I’ll say it right off the mark: I didn’t think season 2 of The Handmaid’s Tale was as strong as season 1. I’m not sure I can pinpoint why, but I’ll offer several theories as to why anyway. You can join in with a comment if you think you have a better sense of why. This review is fairly spoiler free. Continue reading “Review: The Handmaid’s Tale, season 2”
HBO is coming out with a new app for Apple TV, iPad and iPhone called HBO Now that subscribes to all the HBO content for $15 a month. I may have to consider using it, because HBO has suddenly discovered women.
Upcoming on that network is a Billie Jean King film called Battle of the Sexes, about tennis star Billie Jean King. King will be played by Elizabeth Banks. Paul Giamatti will play Bobby Riggs. There’s a lot more to the story of that tennis match than just a tennis match. I hope the film will include all that background and history.
There’s a film called Ms. about the founding of Ms. Magazine and Gloria Steinem. Steinem will be played by Marisa Tomei. Ms. Magazine was an important and powerful inspiration in my life. Gloria Steinem is a woman I admire tremendously. I’m always telling people we need a national holiday named for Gloria Steinem. How could I miss a film about her?
Confirmation is about Anita Hill’s role in the Clarence Thomas Supreme Court confirmation hearings. Hill will be played by Kerry Washington. The thing I recall about Anita Hill at those hearings is how calm and collected she was. She was surrounded by an ocean of pompous asses and she remained steadfast and calm in telling her story.
HBO is planning a series on the Salem witch trials called The Devil You Know. It features a lot of men, but quite a few women, too. Co-writer on the project is Jenji Kohan. I’m sold right there. Among several featured female characters will be Ever Carradine as the wife of a character played by Eddie Izzard.
The biggest thing on HBO, Games of Thrones, has never interested me for even one second. Same with Boardwalk Empire. I’d watch Treme if it’s still possible to watch it, maybe True Blood.
But movies about women, now that’s catching my eye. HBO, you’re getting hard to resist.
Unhook the Stars is from 1996, and it’s a gem. I completely recommend it to you.
The film features Gena Rowlands as Mildred, the widowed mother of two adult children and the neighbor of Monica (Marisa Tomei) and her son J.J. (Jake Lloyd). When the film begins, Mildred is a buttoned down suburban housewife with a well-ordered life in spite of her two imperfect offspring.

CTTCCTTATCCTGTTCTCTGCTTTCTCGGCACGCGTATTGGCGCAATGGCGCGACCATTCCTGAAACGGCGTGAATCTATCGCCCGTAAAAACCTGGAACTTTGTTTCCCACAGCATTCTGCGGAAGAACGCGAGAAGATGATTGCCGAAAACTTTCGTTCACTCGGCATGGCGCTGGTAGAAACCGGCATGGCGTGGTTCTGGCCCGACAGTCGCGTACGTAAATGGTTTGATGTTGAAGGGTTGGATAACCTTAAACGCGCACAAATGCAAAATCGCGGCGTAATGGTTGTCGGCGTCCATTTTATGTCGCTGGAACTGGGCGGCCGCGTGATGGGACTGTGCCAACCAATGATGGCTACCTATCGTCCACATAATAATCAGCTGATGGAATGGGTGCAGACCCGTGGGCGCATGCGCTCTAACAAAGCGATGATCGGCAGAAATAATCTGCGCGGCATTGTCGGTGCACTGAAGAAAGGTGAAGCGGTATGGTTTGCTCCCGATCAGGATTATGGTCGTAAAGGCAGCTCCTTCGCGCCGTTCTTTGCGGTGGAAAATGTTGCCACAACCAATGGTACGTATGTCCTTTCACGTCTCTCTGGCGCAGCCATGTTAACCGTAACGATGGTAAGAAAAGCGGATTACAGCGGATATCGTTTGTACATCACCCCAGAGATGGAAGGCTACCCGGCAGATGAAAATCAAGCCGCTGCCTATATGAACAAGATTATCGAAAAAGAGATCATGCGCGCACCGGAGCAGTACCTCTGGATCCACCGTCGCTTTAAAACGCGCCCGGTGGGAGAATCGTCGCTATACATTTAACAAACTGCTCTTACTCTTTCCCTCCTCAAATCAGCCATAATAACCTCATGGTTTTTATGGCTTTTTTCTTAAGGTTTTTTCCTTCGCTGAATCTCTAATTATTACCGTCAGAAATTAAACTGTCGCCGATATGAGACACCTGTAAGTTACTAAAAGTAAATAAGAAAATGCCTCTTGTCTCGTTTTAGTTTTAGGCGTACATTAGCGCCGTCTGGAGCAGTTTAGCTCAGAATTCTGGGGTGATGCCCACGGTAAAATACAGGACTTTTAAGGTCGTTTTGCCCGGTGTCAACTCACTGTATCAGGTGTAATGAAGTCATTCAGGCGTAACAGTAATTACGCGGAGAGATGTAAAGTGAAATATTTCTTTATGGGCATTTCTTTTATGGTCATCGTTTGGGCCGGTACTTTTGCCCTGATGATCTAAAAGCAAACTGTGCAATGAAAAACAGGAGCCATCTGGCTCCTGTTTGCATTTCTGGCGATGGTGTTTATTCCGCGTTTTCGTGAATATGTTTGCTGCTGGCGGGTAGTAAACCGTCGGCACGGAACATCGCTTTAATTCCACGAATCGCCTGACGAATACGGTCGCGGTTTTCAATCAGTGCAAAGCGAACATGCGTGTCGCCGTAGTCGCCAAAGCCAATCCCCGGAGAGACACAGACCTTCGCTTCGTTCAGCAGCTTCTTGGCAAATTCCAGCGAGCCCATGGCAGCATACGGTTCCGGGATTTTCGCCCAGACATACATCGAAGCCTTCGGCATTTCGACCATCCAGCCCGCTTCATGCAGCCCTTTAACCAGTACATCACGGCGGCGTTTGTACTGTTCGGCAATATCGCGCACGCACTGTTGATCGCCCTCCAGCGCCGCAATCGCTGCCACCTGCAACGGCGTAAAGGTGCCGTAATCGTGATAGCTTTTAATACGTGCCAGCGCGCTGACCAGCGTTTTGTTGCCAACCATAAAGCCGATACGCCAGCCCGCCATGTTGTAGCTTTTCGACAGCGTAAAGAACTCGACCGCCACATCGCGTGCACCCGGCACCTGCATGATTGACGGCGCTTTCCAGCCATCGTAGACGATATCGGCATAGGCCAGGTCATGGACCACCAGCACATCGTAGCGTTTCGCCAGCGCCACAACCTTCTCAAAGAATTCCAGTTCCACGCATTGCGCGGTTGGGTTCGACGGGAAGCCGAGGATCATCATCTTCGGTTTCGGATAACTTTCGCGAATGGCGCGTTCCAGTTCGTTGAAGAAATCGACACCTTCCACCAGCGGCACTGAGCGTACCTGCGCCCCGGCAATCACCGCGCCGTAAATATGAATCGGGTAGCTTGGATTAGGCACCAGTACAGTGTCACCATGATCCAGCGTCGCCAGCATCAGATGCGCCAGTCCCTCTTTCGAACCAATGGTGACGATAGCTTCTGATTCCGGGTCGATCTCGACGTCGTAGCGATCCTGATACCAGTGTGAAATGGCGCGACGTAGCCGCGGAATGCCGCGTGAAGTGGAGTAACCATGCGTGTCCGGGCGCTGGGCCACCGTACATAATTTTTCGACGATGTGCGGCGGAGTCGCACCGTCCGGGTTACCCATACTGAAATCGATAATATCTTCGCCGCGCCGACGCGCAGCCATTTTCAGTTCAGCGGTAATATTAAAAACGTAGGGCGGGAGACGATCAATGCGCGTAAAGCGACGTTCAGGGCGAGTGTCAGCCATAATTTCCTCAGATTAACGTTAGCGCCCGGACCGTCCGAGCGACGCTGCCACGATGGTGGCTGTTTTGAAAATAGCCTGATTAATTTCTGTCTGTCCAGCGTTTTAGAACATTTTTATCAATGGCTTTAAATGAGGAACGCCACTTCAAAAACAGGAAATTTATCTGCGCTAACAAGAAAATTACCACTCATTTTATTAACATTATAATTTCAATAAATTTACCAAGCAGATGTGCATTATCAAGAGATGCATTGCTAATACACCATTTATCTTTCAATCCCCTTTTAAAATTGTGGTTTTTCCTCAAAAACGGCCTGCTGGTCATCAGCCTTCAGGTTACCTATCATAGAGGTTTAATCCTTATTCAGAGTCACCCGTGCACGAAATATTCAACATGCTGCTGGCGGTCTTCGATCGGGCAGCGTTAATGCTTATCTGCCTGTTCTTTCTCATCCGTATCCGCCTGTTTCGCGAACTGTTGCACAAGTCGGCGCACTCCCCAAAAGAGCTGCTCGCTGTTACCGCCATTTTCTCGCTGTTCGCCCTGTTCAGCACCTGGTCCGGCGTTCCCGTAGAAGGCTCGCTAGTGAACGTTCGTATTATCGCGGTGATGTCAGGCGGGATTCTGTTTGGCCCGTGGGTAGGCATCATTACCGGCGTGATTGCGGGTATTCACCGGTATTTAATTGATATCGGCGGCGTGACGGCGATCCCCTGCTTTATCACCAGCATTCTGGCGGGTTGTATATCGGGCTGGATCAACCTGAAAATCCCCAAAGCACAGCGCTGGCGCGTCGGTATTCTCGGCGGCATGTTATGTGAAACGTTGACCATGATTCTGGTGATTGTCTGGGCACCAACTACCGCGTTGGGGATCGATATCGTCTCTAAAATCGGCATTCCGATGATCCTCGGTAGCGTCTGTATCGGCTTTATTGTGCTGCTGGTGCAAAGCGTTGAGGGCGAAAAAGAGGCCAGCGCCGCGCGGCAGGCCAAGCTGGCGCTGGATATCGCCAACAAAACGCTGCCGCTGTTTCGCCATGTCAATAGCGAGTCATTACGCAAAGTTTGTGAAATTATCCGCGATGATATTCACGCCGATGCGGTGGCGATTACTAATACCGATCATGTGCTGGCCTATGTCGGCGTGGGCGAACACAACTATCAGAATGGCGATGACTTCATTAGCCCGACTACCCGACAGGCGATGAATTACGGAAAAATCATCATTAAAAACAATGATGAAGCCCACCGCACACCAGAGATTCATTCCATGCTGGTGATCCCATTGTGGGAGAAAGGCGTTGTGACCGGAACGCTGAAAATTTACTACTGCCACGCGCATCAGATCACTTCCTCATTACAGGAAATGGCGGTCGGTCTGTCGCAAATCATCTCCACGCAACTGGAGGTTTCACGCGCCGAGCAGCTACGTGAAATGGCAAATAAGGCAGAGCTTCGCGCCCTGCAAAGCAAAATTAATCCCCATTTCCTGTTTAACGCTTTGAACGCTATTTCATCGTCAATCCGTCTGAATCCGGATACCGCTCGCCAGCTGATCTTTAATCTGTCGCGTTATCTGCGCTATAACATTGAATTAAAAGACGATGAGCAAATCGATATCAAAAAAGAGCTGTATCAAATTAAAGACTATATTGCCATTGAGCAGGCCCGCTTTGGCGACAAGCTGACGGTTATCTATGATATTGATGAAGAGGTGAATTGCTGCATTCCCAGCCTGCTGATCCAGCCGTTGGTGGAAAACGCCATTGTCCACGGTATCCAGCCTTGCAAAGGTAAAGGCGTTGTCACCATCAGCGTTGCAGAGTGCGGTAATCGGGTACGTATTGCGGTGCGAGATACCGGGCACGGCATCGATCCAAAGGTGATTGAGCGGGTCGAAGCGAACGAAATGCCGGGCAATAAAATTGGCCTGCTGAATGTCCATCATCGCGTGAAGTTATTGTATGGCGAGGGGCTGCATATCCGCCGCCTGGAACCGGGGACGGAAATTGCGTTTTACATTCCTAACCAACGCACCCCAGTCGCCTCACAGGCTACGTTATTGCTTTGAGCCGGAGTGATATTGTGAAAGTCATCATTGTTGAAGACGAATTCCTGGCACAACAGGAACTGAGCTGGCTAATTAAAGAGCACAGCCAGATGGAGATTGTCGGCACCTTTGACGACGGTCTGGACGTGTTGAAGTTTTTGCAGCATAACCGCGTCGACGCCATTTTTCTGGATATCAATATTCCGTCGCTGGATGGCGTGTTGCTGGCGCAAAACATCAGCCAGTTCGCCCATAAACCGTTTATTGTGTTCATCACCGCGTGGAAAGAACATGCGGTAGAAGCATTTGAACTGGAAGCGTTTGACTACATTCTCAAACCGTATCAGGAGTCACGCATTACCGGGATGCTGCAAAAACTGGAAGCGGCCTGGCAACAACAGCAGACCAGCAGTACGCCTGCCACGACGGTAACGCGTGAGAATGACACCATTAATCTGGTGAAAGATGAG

Monica is a mess. Her life is a mess, her marriage is a mess, and she’s a mess of a mother. Mildred ends up babysitting for young J.J. and comes to regard him as her best friend.
Mildred’s daughter Annie (Moira Kelly) is an angsty mess herself, caught in the midst of a rebellion to separate herself from her mother. Mildred’s son Ethan (David Sherrill) is Mr. Success and mom’s clear favorite child.
Monica and J.J. have an effect on Mildred’s life in her empty nest of a suburban home. One effect Monica has on her it to take her out drinking where Mildred meets a truck driver named Tommy, played by Gérard Depardieu.
Unhook the Stars is a character study – a portrait of Mildred. Mildred is beautifully written and played to perfection by Gena Rowlands. Mildred is so clearly drawn and her evolution through her relationship with her children, her neighbors, and her potential suitor in the form of Tommy is masterfully done. I loved the story about how a woman comes into her own, finally, after what she thought for years was her real life as a wife and mother ends. It’s a tale of reinvention.
To a lesser degree, the film is also a portrait of Monica. Marisa Tomei just kicks ass in this part as a disorganized, inept, boozy mom and wife.
The film is a bit of a family affair. Rowlands’ son Nick Cassavetes co-wrote and directed the indie production.
I’m old enough to have reinvented myself a couple of times, and it is pure joy to watch Gena Rowlands go through a similar process in this film.
Image Credits: Unhook the Stars ©1996 Miramax Films.